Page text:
December 1, 2016: IRES Professional Development Seminar
Speakers: Mark Johnson, Navin Ramankutty, and Jiaying Zhao (last seminar for Term 1)

IRES Seminar Series

Time: 12:30pm to 1:30pm (every Thursday)

Location: AERL Theatre (room 120), 2202 Main Mall


Jobs in Academics – What Do You Want to Know?

This IRES Professional Development Seminar will focus on the opportunities, challenges, and tradeoffs of pursuing/holding jobs in academics (e.g. faculty positions).

It will feature a panel discussion with IRES faculty all stars Navin Ramankutty, Jiaying Zhao, and Mark Johnson. Kai Chan will moderate.



Dr. Mark Johnson is working to understand how land use practices influence interactions between hydrological and ecological processes, and how these ecohydrological processes further affect ecosystem services including carbon sequestration. Unraveling interactions between the water cycle and the carbon cycle is essential for improving the sustainability of land and water management, especially under changing climatic conditions. Dr. Johnson’s research in ecohydrology demonstrates that soil carbon processes are also integrally important to the health of freshwater ecosystems and drinking water supplies. Dr. Johnson and his team are testing carbon and water cycle interactions to address questions such as: How much carbon does water transport from the land into freshwater systems? His research can also help to answer very applied questions related to soil fertility and water use such as: How much food can be produced in urban environments, and how much water would that require? To address these and other related questions, Johnson is developing innovative approaches to ecohydrological research in partnership with communities, natural resource management agencies and organizations, and industry.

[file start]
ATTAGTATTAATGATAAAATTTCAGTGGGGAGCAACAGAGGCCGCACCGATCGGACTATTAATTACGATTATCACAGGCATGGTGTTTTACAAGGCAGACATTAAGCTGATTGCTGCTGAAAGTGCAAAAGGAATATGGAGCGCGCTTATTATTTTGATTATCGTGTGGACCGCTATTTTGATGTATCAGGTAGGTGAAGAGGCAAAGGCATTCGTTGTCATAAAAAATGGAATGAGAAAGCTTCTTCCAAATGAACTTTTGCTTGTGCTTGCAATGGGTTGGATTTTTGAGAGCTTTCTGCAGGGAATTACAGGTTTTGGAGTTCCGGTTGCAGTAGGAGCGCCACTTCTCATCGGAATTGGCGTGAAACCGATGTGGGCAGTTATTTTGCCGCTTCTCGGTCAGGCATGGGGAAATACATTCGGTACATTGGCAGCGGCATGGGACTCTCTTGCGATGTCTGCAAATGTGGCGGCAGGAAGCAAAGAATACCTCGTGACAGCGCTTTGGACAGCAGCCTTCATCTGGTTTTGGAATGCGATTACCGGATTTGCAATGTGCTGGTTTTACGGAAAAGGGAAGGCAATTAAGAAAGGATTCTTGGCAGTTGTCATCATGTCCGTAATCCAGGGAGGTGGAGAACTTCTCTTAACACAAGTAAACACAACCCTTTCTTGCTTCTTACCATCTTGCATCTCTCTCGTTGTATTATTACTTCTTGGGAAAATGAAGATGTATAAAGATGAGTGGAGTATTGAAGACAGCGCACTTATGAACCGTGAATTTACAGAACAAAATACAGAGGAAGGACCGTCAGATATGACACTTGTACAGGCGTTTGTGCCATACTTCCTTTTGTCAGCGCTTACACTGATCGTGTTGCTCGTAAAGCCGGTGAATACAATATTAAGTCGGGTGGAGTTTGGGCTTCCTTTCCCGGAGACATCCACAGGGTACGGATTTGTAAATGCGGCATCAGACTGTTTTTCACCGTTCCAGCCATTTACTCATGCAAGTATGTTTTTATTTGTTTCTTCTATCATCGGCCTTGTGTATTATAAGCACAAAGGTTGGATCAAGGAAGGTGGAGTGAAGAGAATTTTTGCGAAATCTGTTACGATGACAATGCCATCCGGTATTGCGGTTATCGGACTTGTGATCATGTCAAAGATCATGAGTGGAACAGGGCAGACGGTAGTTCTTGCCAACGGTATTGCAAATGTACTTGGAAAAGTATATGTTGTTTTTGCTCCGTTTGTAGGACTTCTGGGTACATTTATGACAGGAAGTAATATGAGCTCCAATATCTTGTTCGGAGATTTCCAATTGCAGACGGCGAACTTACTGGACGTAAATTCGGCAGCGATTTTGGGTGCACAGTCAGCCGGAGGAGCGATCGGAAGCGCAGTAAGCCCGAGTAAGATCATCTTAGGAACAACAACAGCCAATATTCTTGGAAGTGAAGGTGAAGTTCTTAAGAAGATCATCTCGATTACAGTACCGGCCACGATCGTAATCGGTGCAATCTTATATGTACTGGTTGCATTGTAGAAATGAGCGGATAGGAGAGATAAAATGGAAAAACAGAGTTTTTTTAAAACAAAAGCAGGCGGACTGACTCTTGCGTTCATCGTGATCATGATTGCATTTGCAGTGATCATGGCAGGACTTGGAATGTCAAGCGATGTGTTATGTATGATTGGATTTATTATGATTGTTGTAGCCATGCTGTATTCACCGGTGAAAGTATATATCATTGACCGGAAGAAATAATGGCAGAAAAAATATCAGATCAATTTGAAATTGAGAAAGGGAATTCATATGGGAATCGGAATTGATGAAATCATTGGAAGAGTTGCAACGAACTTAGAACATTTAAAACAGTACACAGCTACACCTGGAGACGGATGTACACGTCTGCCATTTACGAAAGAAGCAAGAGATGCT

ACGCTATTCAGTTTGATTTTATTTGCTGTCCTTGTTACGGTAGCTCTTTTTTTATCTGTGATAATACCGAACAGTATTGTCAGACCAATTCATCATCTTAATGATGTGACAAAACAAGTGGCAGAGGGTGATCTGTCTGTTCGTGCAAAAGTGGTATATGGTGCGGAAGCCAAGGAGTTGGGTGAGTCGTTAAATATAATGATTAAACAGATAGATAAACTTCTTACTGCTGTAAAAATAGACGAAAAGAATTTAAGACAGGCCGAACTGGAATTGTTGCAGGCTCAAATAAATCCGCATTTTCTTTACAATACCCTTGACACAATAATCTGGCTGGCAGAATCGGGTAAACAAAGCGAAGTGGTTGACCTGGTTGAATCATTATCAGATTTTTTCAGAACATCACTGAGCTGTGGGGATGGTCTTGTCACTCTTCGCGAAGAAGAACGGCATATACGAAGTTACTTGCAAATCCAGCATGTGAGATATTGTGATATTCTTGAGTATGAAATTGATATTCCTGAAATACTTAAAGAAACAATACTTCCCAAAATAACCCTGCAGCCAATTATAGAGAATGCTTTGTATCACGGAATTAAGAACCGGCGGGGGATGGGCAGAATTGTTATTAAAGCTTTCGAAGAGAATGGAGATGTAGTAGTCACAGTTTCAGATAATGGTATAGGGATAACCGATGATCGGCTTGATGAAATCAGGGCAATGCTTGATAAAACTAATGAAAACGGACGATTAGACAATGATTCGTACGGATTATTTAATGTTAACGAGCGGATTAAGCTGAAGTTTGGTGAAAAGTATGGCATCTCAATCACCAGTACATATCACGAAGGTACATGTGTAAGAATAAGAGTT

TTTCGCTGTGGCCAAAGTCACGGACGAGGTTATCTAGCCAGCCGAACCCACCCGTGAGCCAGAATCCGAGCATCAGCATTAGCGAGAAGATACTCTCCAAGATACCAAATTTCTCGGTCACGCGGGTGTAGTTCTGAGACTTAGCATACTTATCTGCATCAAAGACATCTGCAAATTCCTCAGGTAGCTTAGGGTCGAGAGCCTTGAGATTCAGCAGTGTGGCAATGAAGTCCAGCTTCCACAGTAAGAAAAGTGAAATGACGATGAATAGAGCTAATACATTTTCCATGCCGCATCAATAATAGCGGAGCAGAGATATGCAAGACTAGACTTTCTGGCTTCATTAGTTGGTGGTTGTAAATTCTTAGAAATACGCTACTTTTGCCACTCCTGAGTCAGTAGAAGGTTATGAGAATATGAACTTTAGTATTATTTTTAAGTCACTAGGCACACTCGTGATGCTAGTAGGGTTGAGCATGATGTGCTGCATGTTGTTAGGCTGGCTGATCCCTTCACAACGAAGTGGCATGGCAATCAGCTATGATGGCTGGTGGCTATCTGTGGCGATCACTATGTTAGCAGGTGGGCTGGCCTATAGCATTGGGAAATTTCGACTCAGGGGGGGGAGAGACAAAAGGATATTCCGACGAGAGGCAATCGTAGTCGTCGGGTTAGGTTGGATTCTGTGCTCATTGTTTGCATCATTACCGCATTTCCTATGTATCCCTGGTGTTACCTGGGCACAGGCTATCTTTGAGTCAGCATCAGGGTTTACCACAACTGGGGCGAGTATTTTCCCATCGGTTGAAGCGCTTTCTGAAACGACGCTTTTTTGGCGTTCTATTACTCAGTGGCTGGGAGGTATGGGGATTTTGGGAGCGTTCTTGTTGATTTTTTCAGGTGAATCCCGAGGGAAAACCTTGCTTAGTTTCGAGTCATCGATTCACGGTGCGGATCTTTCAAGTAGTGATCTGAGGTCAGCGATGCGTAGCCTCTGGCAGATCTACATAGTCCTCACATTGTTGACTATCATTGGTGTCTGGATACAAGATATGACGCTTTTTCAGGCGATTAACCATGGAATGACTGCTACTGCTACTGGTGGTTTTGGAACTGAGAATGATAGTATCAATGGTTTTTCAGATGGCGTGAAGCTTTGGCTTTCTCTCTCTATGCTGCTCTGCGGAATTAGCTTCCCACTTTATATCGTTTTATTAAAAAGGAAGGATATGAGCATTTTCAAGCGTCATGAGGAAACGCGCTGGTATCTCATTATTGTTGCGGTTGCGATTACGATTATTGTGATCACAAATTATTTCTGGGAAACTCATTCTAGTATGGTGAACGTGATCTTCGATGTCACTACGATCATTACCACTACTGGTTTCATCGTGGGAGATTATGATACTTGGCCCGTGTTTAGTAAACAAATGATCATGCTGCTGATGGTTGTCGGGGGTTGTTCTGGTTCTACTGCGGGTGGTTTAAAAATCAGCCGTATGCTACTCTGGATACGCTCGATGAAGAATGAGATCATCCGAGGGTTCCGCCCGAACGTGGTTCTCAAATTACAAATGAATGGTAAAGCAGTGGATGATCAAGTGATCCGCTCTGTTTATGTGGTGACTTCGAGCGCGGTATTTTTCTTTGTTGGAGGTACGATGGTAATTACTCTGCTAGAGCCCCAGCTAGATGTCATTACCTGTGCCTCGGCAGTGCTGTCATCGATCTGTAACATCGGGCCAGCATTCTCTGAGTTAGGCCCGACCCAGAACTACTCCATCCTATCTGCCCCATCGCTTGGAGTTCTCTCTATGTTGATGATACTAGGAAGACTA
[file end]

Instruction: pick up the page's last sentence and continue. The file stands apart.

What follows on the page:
Dr. Navin Ramankutty is Professor and Canada Research Chair in Global Environmental Change and Food Security at the Liu Institute for Global Issues and the Institute for Resources, Environment, and Sustainability at the University of British Columbia. His research program aims to understand how humans use and modify the Earth’s land surface for agriculture and its implications for the global environment. Using global Earth observations and numerical ecosystem models, his research aims to find solutions to the problem of feeding humanity with minimal global environmental footprint. He contributed to the Millennium Ecosystem Assessment report and to the Fourth Assessment Report of the Intergovernmental Panel on Climate Change. He was an editor of the journal Global Food Security and Global Ecology and Biogeography, and is an Associate Editor of Environmental Research Letters. He is a Leopold Leadership Fellow.



What is psychology good for? How can psychology contribute to sustainability? To answer these questions, Dr. Jiaying Zhao aims to use psychological principles to design behavioral solutions to address sustainability challenges. This approach offers insights on how cognitive mechanisms govern human behavior, and how behavioral interventions can inform the design and the implementation of public policy. Dr. Zhao is currently examining the cognitive causes and consequences of scarcity, what behavioral interventions improve the performance in low-income individuals, how to promote recycling and composting behavior, water and energy conservation, what cognitive, motivational, and sociocultural factors shape the perception of climate change, and how to engage the public on biodiversity conservation.




Photo credit: Graham McDowell